East Lyme's Osaka a culinary getaway
A look at Osaka's storefront in East Lyme doesn't inspire much. It's part of a plaza of equally common-looking businesses, and Osaka's name only intrigues the casual passerby. Step inside, though, and you'll quickly forget the humdrum views from Flanders Road.
Creatively decorated and intimately lit - think bamboo installations, chic dinnerware and modern stone accents - Osaka bills itself as a Japanese steakhouse, but the menu and decor reveal a wider potential culinary experience. Alongside an expansive sushi menu and Japanese standbys, Korean barbecue dishes make things interesting. Hibachi stations and seating are also available for the dinner-as-entertainment crowd.
Of course, one needn't order up live hibachi to enjoy it, and a lunchtime sampling of shrimp hibachi ($12) proved generous and tasty. Preceded by a wonderful miso soup - a concoction slightly smokier than others I've tried - this dish included an ample heap of sticky rice, veggies and shrimp. According to the menu, a salad should have also arrived with the soup, but none appeared on a recent visit. Not a big deal, as we were in no risk of going hungry, thanks to two earlier appetizers: the delicious vegetable spring rolls (six for $5) and the doubly delightful gyoza (beef-vegetable dumplings; six for $5). Both items are lightly fried, but only just enough to lock in and amplify the flavor of the goodies within them.
Meanwhile, if you DO like a little more presentation with your meal, consider the Hot Stone B.B. Rice ($12 at lunch), a Korean dish that arrives table-side in a steaming hot stone bowl, an egg sizzling atop a mountain of seasoned vegetables, beef and sesame-oiled rice. Our waiter politely inquired if we knew what to do with this cauldron of tastiness; we did not. With that, he expertly mixed the egg into the rest, with the addition of the dish's accompanying spicy sauce (not terribly hot, with a little sweetness). When he was through, I was quite jealous of the choice of my lunch partner, who reveled in showing me the crispy bits of rice he'd mined from the bottom of the stone dish. Crispy bits and fused ingredients alike were quite satisfying and very filling. I found the barbecue flavor of the dish to be a little too heavy - more liquid-smoky-tasting than peppery - but my companion assured me I was dead wrong.
Which explains why he loved the Spicy Pork ($19) I brought home for dinner, and I gave it an OK. Paired with sticky rice, veggies, miso soup, and salad (with a fabulous ginger dressing), the main attraction was nice and spicy, the pork tender amid its accompanying strands of sauteed onion. But for me the overall barbecue flavor got in the way of an otherwise good dish.
Not a problem when you've got the agedashi tofu appetizer to keep you busy. For $6, we received 10 sizeable cubes of breaded, lightly fried tofu with a terrific sweet soy sauce. The flavorful breading - almost like a French fry flavor - provided a nice structure to the tofu, which too often suffers from bland treatment by lesser chefs.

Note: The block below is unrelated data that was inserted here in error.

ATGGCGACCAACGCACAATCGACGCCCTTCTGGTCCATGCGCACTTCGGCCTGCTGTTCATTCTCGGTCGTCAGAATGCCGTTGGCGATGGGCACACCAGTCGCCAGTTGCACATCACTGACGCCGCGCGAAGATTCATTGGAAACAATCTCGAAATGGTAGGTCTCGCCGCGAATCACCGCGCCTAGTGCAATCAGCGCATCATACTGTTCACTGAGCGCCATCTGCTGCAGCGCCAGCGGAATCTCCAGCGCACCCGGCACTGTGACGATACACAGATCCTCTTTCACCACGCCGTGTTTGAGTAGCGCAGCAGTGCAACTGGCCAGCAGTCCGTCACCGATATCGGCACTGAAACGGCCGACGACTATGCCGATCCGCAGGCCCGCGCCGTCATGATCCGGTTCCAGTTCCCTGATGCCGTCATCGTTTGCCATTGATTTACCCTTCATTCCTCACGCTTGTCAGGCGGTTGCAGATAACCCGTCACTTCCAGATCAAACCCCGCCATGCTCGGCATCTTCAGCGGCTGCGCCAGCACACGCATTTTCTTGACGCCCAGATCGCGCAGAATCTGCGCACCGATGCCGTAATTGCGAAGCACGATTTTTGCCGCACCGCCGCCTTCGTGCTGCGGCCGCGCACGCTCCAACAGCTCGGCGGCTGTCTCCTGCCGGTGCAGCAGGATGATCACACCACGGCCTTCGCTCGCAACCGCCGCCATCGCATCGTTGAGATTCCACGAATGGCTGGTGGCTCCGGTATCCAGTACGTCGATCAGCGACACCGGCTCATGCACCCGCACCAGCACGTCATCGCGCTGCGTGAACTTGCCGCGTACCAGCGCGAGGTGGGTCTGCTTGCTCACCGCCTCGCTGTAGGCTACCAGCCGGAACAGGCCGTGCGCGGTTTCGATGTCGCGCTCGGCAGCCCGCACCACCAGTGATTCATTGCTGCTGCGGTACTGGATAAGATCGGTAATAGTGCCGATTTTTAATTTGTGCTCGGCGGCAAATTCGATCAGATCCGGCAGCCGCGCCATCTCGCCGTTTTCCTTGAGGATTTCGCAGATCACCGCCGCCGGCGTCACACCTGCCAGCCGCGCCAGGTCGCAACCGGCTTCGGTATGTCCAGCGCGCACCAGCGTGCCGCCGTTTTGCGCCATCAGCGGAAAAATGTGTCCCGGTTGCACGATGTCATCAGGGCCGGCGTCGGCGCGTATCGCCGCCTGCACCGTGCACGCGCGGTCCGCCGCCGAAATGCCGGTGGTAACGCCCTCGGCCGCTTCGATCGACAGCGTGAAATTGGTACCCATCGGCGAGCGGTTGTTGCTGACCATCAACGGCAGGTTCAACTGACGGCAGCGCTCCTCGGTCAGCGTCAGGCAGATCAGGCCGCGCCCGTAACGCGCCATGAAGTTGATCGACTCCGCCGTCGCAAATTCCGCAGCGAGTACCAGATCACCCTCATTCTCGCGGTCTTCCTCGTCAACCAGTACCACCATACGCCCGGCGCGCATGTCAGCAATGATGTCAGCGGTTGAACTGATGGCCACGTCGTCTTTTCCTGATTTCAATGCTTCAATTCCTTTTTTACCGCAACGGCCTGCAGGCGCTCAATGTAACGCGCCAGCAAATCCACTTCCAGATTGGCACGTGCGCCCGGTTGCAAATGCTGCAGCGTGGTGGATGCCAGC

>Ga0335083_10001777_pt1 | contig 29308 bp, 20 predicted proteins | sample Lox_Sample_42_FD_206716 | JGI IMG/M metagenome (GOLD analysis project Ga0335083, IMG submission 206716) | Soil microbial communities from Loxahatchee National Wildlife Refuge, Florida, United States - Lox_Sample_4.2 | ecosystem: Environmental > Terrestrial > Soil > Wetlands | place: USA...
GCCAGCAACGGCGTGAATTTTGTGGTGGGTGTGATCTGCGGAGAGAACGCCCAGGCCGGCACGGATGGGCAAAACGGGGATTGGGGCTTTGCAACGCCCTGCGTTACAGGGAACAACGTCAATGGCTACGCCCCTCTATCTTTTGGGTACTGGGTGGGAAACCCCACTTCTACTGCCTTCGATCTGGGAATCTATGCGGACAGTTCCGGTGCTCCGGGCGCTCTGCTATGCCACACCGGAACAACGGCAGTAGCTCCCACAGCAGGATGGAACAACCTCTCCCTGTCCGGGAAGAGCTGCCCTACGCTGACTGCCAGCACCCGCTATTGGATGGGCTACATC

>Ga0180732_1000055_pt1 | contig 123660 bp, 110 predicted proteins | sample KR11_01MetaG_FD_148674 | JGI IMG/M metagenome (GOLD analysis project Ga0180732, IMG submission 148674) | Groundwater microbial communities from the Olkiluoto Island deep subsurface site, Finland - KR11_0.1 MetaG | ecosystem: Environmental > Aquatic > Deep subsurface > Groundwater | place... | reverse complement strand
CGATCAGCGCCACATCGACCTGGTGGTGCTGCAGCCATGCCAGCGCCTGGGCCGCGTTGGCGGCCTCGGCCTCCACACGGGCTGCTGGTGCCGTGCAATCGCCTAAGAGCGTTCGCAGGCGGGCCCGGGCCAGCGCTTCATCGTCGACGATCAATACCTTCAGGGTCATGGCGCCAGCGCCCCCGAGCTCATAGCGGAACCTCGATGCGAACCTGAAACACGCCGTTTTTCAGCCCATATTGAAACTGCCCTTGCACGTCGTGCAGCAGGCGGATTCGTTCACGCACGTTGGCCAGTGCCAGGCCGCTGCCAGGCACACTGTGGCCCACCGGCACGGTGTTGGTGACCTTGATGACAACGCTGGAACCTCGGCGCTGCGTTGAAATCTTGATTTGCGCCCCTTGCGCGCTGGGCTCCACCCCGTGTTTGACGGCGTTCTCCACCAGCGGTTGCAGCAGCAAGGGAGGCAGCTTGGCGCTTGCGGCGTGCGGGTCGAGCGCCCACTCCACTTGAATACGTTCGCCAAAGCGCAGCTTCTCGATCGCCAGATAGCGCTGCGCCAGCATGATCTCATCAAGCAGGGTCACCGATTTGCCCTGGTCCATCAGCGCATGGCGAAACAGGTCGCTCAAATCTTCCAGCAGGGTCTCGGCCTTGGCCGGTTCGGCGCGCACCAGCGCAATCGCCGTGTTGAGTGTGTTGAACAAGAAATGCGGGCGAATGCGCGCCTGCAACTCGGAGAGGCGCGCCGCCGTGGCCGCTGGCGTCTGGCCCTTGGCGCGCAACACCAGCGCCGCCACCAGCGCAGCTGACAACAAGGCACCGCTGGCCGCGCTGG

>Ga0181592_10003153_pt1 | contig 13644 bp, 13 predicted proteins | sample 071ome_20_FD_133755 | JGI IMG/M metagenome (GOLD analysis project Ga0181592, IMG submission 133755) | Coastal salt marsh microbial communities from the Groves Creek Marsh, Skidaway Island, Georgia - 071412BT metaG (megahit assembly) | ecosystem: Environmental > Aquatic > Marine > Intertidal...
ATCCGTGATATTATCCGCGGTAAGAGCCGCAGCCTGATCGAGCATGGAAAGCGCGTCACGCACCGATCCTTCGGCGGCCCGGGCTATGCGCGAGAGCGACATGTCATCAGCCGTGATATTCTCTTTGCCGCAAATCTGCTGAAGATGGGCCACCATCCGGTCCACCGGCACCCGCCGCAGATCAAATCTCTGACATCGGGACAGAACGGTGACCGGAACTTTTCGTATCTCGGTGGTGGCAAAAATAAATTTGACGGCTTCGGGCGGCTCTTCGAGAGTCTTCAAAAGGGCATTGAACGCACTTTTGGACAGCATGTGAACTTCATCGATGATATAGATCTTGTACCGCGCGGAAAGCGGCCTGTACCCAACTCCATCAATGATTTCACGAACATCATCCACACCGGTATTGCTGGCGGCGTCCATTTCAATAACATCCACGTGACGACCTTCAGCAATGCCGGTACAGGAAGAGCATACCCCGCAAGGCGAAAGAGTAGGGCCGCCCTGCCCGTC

Paired with the cucumber salad appetizer ($5) - a mixture of julienned cucumbers, carrot strips and sprouts dressed in pungent ponzu sauce and sesame oil - I could only do minor damage on that evening's order of Yaki Udon with chicken ($12). These Japanese stir fried noodles are thicker than their Chinese counterparts, and seasoned with an intriguing spice blend that offered notes of cinnamon, citrus and ginger. The toothy noodles and slice of chicken took on those flavors well and made for delicious leftovers the next day. Two people could be quite filled with this dish alone.
We were not able to fit any sushi rolls into our tastings - we might've exploded if we did - although we've selected a handful we'd like to try, including one item off the "cooked" rolls list dubbed the Mango Tango ($12), which the menu describes as a mix of shrimp tempura, cucumber, apple, mango and seasonal fruits. Such ingenuity is the name of the game at Osaka, so whether you're hankering for classic Japanese fare or something more exotic, it seems the chefs stand ready to entertain the adventurous eater.
324 Flanders Road
Cuisine: “Modern Asian” per its website, menu features Japanese and Korean fare, many creative sushi and sashimi options
Atmosphere: Upscale casual
Service: Reliable and pleasant
Prices: Dinner entrees range from $12 to $25; with appetizers ranging from $5 to $15; lunchtime Bento boxes priced from $9 to $12, with entrees averaging about $12; basic sushi rolls run from $4 to $7; special rolls average at about $12
Hours: Lunch daily 11:30 a.m.-3 p.m. Dinner Monday-Thursday 4:30-10 p.m.; Friday and Saturday 4:30-10:30 p.m.; and Sunday 4:30-9:30 p.m.
Credit cards: Amex, Visa, Mastercard
Handicapped access: Ramp located at far left of Osaka’s front door; closer to The Shack — one of a cluster of businesses in this plaza — than to Osaka.
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